With water guns thankfully packed away for another year, Naklua residents brought the annual Songkran festivities to an exciting close April 20 with the traditional “Kong Kao” (rice harvest) festival, offering food and sweets to the spirits in a centuries-old tradition to pray for prosperity in the coming year.
Participants young and old dressed up in Thai traditional costumes to march in a cheerful parade and pay respect to gods and goddesses people believe protect them throughout the year.
Mayor Itthiphol Kunplome presided over the event attended by top bureaucrats, city council members and the public.
Beautiful goddesses follow the head deity in a procession around the festival grounds to inspect the food on offer.
The day started with afternoon activities such as a slingshot competition, hoop takraw and a four-meter oily post climbing competition for adults and a 2-meter oily post for youngsters. The bamboo poles were greased with oil and had 500-baht notes attached to the tops for the winning climbers to grab.
The always amusing “sea-boxing”, where kids balance precariously on a horizontal pole trying to knock their competitor off before losing their balance and falling into the drink, drew plenty of mirth.
A “Tri Bhumi” performance depicting heaven, earth, and hell delighted the audience. The ancient fighting art of “kratoa tang sua” was also a highlight.
Later people arrived with food and desserts and decorated Lan Pho Park for the official ceremony. While waiting for it to start the city put on traditional Thai dancing and boxing shows.
The worship ceremony started with the lighting of candles and incense to worship gods and goddesses. This was to invite them to come out and bless the people, as well as enjoy the food put out on their behalf.
The origins of the Kong Kao ceremony are hazy, but it has been held during Songkran for generations to ask for the gods’ protection and blessings. In times past, villagers believed that guardian spirits and angels watched over them, and at the time of the New Year they offered food in the belief that the spirits would be pleased and that happiness and prosperity would be assured for another year. It also is a way to bring the community together in peace and harmony, something sorely lacking in Thailand these days.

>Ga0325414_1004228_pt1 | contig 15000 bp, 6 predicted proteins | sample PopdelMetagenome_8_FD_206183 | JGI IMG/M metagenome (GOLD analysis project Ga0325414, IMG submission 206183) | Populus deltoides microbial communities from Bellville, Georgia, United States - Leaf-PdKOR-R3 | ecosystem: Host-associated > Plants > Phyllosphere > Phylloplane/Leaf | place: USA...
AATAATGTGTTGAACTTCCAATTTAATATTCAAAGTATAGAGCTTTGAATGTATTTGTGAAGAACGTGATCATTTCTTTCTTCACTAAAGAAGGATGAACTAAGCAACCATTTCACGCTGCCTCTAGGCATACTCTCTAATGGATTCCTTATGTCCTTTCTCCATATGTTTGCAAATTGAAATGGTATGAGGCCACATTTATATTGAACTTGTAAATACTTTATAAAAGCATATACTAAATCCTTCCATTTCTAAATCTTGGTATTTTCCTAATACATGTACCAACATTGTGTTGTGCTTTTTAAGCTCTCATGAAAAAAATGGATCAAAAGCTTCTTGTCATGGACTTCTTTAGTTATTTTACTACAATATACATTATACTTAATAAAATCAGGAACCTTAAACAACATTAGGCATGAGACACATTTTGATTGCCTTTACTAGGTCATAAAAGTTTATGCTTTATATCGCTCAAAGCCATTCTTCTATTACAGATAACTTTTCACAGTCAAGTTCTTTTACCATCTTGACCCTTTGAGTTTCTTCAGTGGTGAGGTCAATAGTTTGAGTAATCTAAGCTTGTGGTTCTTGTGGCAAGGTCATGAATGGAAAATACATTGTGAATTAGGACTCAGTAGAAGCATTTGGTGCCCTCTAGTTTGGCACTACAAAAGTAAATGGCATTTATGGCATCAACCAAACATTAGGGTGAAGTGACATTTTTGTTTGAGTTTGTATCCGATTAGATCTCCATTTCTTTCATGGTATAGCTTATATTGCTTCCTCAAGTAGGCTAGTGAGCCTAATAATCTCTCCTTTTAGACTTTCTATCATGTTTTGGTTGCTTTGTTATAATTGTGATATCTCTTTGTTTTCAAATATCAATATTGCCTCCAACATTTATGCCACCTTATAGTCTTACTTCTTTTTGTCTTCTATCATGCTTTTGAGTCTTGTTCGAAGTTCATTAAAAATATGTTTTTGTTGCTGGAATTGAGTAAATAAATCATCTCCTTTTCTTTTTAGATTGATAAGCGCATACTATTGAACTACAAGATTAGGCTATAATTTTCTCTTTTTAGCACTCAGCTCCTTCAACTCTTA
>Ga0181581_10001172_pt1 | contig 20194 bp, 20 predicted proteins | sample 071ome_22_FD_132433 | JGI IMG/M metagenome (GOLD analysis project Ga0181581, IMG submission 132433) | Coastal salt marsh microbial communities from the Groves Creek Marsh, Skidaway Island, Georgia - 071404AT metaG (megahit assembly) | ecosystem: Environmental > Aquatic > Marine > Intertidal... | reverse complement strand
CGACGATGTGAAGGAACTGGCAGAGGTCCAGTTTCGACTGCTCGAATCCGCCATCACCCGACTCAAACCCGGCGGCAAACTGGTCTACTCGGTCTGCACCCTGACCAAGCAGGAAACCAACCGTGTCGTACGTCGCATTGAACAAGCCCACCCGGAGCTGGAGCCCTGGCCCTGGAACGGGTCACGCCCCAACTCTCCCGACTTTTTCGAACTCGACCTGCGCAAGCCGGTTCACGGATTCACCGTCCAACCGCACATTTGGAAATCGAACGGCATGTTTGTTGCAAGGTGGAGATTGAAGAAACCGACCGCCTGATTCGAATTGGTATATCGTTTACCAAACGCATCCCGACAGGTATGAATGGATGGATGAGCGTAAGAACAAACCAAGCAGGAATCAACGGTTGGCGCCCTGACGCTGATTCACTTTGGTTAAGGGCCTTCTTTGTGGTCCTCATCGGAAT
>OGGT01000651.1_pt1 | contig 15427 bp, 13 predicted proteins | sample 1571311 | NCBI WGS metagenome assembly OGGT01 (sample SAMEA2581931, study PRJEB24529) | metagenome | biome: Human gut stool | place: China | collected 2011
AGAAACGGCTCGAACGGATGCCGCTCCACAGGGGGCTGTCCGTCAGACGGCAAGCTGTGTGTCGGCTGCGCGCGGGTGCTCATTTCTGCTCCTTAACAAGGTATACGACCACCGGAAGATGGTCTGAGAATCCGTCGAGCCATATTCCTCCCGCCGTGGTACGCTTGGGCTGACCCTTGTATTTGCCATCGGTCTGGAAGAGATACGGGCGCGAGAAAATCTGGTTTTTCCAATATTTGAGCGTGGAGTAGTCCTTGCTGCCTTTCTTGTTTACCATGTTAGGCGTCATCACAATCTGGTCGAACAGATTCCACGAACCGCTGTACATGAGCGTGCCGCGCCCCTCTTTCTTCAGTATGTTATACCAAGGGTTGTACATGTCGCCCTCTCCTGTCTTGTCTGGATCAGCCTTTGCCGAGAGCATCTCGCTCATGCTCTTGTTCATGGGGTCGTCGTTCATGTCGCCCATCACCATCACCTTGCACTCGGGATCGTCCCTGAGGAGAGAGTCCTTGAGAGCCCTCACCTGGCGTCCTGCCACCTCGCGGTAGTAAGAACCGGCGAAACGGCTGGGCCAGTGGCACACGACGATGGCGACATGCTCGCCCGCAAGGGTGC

After the ceremony, food collected is equally shared among the ceremony attendants.
Free food and drink were plentiful and Mike Piromporn, a popular country singer, entertained all in a well-received mini-concert.
Beautiful Thai dancers perform to appease the gods.
Devils swoop in to gather and eat the food and desserts.
By knocking his opponent into the drink, the red corner wins!
Sea boxing is always good for a hearty belly-laugh.
Naklua residents, young and old, prepare food and desserts for the spirits.
With the help of his friends, will this youngster reach the 500 baht prize at the top of the greased pole?
Approximately 50 slingshot contestants entered the competition to compete for the 5,000 baht first prize.
Mayor Itthiphol Kunplome takes part in the procession.
Beautiful goddesses saunter past the audience.
The head deity leads the procession to inspect the food on offer.
Athletes compete in the hoop takraw competition.